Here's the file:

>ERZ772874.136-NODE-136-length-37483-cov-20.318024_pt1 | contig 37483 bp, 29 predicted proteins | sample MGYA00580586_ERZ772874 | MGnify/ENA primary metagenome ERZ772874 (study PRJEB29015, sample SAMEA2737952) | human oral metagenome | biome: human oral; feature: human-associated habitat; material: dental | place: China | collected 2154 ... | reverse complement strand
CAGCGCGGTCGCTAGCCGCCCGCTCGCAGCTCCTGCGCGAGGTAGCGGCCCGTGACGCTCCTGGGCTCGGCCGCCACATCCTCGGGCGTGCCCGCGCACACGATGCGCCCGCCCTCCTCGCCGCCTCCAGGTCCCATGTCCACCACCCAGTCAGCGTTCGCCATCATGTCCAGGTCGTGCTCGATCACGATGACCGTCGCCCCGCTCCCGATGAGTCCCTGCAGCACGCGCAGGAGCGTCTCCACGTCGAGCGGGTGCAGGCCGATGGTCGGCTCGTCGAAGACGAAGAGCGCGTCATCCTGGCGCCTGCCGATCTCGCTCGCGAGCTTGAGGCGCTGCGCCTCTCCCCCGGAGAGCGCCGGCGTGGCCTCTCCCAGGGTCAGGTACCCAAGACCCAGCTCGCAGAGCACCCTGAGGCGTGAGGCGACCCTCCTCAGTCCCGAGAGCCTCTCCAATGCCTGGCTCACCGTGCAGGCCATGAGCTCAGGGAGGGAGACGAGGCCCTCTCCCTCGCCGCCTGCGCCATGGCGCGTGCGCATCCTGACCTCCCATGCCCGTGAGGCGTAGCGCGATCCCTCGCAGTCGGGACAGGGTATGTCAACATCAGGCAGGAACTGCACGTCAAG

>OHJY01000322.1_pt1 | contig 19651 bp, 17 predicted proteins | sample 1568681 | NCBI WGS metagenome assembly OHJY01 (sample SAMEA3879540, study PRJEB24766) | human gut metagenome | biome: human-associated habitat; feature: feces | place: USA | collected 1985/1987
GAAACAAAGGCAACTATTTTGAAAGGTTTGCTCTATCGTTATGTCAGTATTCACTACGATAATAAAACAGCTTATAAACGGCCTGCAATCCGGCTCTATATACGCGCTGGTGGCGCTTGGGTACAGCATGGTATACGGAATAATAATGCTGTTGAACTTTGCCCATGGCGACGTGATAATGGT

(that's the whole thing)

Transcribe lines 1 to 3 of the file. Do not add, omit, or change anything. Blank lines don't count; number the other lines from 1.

>ERZ772874.136-NODE-136-length-37483-cov-20.318024_pt1 | contig 37483 bp, 29 predicted proteins | sample MGYA00580586_ERZ772874 | MGnify/ENA primary metagenome ERZ772874 (study PRJEB29015, sample SAMEA2737952) | human oral metagenome | biome: human oral; feature: human-associated habitat; material: dental | place: China | collected 2154 ... | reverse complement strand
CAGCGCGGTCGCTAGCCGCCCGCTCGCAGCTCCTGCGCGAGGTAGCGGCCCGTGACGCTCCTGGGCTCGGCCGCCACATCCTCGGGCGTGCCCGCGCACACGATGCGCCCGCCCTCCTCGCCGCCTCCAGGTCCCATGTCCACCACCCAGTCAGCGTTCGCCATCATGTCCAGGTCGTGCTCGATCACGATGACCGTCGCCCCGCTCCCGATGAGTCCCTGCAGCACGCGCAGGAGCGTCTCCACGTCGAGCGGGTGCAGGCCGATGGTCGGCTCGTCGAAGACGAAGAGCGCGTCATCCTGGCGCCTGCCGATCTCGCTCGCGAGCTTGAGGCGCTGCGCCTCTCCCCCGGAGAGCGCCGGCGTGGCCTCTCCCAGGGTCAGGTACCCAAGACCCAGCTCGCAGAGCACCCTGAGGCGTGAGGCGACCCTCCTCAGTCCCGAGAGCCTCTCCAATGCCTGGCTCACCGTGCAGGCCATGAGCTCAGGGAGGGAGACGAGGCCCTCTCCCTCGCCGCCTGCGCCATGGCGCGTGCGCATCCTGACCTCCCATGCCCGTGAGGCGTAGCGCGATCCCTCGCAGTCGGGACAGGGTATGTCAACATCAGGCAGGAACTGCACGTCAAG

>OHJY01000322.1_pt1 | contig 19651 bp, 17 predicted proteins | sample 1568681 | NCBI WGS metagenome assembly OHJY01 (sample SAMEA3879540, study PRJEB24766) | human gut metagenome | biome: human-associated habitat; feature: feces | place: USA | collected 1985/1987